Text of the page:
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Continuing Care Retirement Communities (CCRCs)

Continuing Care Retirement Communities (CCRCs) offer persons 60 years of age or older a long term continuing care contract that provides for independent living units, residential care/assisted living services, and skilled nursing care, usually in one location, and usually for a resident’s lifetime. Most CCRCs require a substantial entrance fee (e.g., from a low of $100,000 to over a million) to be paid by the applicant upon admission along with monthly fees.

How to Choose a CCRC

Continuing Care Retirement Communities: Is One Right for You? (2009) is a 14- page consumer’s guide that provides essential information to make an informed decision regarding whether a Continuing Care Retirement Community is right for you. It includes a 4-page personal questionnaire insert, Points to Consider for CCRC Consumers, to aid in your decision-making. Click here for a free copy of the Guide and the insert, Points to Consider for CCRC Consumers.


The decision to move into a Continuing Care Retirement Community or not represents one of the most important decisions a person can make in their lifetime. The relationship between a CCRC and a resident is expensive, lengthy, highly personal, and complex. In the following exchange, we explore some of the more important considerations in the fact sheet:

Should I really move into a Continuing Care Retirement Community (CCRC)? (PDF)

How to Find a CCRC

Profile of CCRCs in California (PDF) provides a snapshot of the number and types of CCRCs; lists providers planning to expand capacity; identifies applications for new CCRCs or conversions of existing long term care facilities to become CCRC providers; and lists multi-facility for-profit and non-profit providers.


The California Department of Social Services, Continuing Care Contracts Branch, regulates CCRCs, and maintains a website with general information on CCRCs (

Provider Financial Information

CCRC providers are required to submit annual financial reports to the Continuing Care Contracts Branch.


Before reviewing these reports, download a copy of the Guide to CCRC Financial Reports. (pdf) The reports are scanned, listed alphabetically by provider name, and cover the past three years:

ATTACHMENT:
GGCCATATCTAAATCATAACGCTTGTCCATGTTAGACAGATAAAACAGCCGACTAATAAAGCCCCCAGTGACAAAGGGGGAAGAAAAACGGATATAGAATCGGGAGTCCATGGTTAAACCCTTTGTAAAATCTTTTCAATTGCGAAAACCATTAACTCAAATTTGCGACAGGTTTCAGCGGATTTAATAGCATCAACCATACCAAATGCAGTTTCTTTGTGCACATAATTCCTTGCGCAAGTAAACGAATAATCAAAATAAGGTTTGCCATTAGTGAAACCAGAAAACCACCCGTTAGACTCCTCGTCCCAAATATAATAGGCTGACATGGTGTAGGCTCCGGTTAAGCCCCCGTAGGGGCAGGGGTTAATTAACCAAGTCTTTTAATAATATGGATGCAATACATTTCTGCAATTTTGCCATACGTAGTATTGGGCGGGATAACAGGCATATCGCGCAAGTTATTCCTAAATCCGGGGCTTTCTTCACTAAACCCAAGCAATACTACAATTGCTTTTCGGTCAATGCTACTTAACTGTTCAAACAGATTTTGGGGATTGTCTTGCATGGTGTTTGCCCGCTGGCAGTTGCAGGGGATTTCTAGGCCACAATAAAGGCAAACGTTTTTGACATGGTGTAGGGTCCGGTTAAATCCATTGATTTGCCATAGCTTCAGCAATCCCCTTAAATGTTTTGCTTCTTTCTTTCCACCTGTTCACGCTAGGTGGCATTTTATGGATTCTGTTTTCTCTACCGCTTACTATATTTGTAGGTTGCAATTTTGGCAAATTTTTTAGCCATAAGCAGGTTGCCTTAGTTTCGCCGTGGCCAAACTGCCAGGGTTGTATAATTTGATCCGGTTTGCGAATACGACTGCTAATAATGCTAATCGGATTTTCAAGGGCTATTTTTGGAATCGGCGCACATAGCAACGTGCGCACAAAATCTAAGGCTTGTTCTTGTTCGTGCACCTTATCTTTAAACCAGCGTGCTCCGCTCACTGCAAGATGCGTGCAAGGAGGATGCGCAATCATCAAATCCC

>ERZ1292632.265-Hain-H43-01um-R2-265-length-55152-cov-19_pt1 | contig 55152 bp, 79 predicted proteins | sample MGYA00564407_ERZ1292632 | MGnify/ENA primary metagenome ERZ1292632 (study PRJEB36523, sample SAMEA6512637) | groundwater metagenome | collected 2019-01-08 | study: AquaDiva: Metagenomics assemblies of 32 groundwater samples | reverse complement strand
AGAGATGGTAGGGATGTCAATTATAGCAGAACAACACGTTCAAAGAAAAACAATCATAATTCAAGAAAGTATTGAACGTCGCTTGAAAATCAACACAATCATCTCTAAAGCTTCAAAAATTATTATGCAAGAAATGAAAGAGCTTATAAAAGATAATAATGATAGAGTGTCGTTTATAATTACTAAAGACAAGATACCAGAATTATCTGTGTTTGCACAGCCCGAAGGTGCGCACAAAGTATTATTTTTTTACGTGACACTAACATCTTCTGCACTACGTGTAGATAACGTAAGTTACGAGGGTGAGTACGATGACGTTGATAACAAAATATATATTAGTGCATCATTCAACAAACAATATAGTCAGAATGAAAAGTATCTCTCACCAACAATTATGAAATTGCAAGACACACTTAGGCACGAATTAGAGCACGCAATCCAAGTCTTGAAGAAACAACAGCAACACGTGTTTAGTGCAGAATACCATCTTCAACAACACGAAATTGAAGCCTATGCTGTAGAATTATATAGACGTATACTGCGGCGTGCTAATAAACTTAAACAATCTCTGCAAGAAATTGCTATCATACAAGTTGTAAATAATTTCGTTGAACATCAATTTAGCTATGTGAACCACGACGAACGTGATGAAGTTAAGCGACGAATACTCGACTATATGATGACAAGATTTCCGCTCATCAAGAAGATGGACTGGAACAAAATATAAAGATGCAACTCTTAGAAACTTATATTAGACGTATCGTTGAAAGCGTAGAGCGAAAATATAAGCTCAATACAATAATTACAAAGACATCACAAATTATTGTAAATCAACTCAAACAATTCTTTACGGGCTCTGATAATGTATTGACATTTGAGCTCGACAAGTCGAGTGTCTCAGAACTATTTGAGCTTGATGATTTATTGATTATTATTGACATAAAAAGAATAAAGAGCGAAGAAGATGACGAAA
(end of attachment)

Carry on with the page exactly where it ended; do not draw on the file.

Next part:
Non-Profit CCRCs must also file IRS Form 990 with the State Attorney General.  


Before reviewing the 990s, download a copy of the Guide to IRS Form 990. (pdf)


View copies of your provider’s Form 990 for the last three years here:

Registry Search


Guide Star also provides free 990s on non profits whether registered in CA or elsewhere. For a fee, they offer more sophisticated searches:

CCRC residents' Rights

The law governing CCRCs is contained in the California Health and Safety Code, Chapter 10 of Division 2, Sections 1770 and following. Click here for a copy of the most recent statute.

Key Resources

  • CCRC Legislation from 2006 to present.

  • Legal Resources: Presents relevant cases, IRS rulings, and other key resources.

  • Major Reports

  • Relevant Articles and Books concerning CCRCs.

  • California Continuing Care Residents Association (CALCRA) is the only independent voice for over 20,000 residents in California's Continuing Care Retirement Communities.

  • National Continuing Care Residents’ Association Promotes CCRC model and minimal federal regulations with oversight at the state level. Associated with LeadingAge, the national provider association. NaCCRA hosts a website including a bi-monthly newsletter, model statutes on a wide variety of key issues, and a Learning Center with webcasts on key issues for providers and residents.

  • CCRC Corner – Compilation of articles on CCRCs from a consumer perspective written by Professor Lillian L. Hyatt, MSW, and CCRC resident, that have appeared in the CANHR newsletter, The Advocate. Articles are grouped by the following categories: About CCRCs; Resident Rights; and Oversight & Enforcement.